BUFFALO, N.Y. (AP) - Stefon Diggs landing in Buffalo was a direct result of the new coronavirus pandemic potentially disrupting the NFL’s offseason practice schedule.
Bills general manager Brandon Beane altered his approach in filling the Bills’ most pressing need at receiver.
By acquiring Diggs in a trade with Minnesota last month, Beane opted to add an established player who could immediately step into the lineup, rather than risk waiting for a rookie to grow into the role with limited practice time.
“You know the draft is stacked with receivers, but I think it became ever-prescient with what’s going on around us that we don’t know what kind of offseason we’ll have,” Beane said during a video conference call with Buffalo-area-reporters Thursday.
“I just felt like it was going to be really hard, unless I traded up really high to find a guy that I know could walk in on Day 1, let’s just say August, before we get back to things,” he said. “I just felt a proven commodity was worth this.”
Though the NFL is going ahead with holding its draft this month, players have been asked to self-isolate and are barred from working out at team facilities. The league has also postponed the start of teams’ offseason workout programs, which were scheduled to begin as early as Monday.
Beane paid a big price by trading away four draft picks, including Buffalo’s first-round selection (22nd overall) this year, to acquire Diggs. Beane justified his decision to add Diggs by saying he wasn’t certain who would still be available when it came time for Buffalo to make its first-round pick in the receivers-loaded draft.
And question marks remained even when Beane factored in trading up in the draft order. He calculated the Bills could have moved up to no higher than the 18th pick, based on the team’s limited trade assets.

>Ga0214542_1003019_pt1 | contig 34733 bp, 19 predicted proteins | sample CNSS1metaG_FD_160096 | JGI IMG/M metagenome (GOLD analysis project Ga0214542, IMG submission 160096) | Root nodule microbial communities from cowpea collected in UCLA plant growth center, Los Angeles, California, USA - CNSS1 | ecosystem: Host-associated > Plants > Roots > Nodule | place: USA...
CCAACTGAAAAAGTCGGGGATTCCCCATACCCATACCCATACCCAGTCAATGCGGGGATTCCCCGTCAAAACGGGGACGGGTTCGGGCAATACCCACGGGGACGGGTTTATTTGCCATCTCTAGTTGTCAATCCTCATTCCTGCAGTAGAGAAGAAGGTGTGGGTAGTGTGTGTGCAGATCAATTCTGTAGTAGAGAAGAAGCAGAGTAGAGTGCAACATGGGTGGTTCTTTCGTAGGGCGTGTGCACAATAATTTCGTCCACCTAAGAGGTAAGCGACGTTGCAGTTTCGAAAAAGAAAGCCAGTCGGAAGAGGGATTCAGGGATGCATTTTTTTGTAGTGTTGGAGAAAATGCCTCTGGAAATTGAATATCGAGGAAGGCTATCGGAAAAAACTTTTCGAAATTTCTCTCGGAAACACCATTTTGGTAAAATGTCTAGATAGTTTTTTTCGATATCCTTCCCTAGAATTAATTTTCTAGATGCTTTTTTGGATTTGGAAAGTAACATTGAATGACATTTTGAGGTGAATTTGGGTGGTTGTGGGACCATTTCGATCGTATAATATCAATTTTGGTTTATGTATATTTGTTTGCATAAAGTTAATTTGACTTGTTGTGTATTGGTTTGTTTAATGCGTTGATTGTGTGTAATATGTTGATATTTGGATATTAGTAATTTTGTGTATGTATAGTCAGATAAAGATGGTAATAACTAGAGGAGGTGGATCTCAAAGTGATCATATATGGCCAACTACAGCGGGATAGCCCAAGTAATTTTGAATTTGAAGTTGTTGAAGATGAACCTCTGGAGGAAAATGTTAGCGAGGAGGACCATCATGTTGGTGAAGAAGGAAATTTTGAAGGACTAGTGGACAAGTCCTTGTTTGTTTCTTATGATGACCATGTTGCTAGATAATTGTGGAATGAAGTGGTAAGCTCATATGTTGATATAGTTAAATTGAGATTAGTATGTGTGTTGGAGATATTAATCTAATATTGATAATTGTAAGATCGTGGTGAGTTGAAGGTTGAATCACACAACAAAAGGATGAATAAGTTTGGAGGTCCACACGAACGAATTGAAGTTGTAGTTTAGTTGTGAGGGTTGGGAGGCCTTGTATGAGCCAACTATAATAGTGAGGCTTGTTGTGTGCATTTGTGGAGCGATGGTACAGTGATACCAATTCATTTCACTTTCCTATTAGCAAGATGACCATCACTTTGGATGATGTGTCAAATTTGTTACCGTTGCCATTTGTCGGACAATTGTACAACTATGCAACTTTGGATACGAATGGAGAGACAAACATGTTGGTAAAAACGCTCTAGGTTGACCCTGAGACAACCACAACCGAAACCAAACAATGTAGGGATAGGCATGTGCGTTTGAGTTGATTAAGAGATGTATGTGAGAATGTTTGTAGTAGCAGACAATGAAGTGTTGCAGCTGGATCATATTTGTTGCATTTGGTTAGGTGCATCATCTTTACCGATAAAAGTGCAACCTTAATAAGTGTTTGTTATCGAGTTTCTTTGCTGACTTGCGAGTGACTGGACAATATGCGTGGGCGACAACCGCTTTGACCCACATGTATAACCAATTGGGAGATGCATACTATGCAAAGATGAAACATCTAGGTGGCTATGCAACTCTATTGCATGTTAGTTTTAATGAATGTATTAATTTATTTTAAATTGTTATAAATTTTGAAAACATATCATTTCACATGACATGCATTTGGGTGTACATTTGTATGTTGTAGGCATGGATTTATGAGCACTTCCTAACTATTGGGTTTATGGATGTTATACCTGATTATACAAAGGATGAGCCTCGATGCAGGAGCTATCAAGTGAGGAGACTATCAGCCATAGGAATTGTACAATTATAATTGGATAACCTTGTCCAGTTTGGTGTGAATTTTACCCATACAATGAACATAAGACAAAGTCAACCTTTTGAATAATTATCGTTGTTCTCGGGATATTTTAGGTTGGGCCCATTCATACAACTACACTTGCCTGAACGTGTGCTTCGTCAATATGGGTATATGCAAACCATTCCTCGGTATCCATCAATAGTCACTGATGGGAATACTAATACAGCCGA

Entering his sixth NFL season, Diggs is an established downfield threat who has topped 1,000 yards receiving in each of his past two years. He has the potential of providing Buffalo’s Josh Allen-led offense a primary deep threat it had previously been missing, and joins a group of established receivers rounded out by John Brown and Cole Beasley.
In his first comments since completing the trade on March 16, Beane acknowledged he began changing his thought process at a time when the severity of the pandemic was first being realized.
With all North American sporting events either canceled or postponed indefinitely, Beane took into account how much time NFL teams might have to prepare for the upcoming season with what could be a limited practice schedule.
And Diggs wasn’t the only option, Beane said. Without going into specifics, he noted having had discussions with veteran free-agent receivers who, Beane said, “would be able to come in and understand our verbiage quicker than a rookie.”
Beane’s interest in Diggs dates to last season, when he first broached the possibility of a trade with the Vikings. After Minnesota rejected Buffalo’s offers, Beane said the two sides resumed discussions this offseason.
Beane said the deal came together in a matter of hours, and after the Vikings informed the Bills they had several other offers on the table.
With four years and approximately $47.5 million remaining on his current contract, Diggs arrives in Buffalo with questions about his character after he complained about his role in Minnesota. Last year, Diggs was fined more than $200,000 for skipping two days of team activities following a loss to Chicago.
Beane doesn’t expect that to be an issue, and defended Diggs by calling him a “super-competitive guy, and brings an edge to the position.”
“I’m sure there’s things that he probably wishes he would maybe have handled better in retrospect, but it’s a clean slate here,” Beane said. “We believe in our culture. We believe the facts that we know about him. We believe he’ll be a fit here.”
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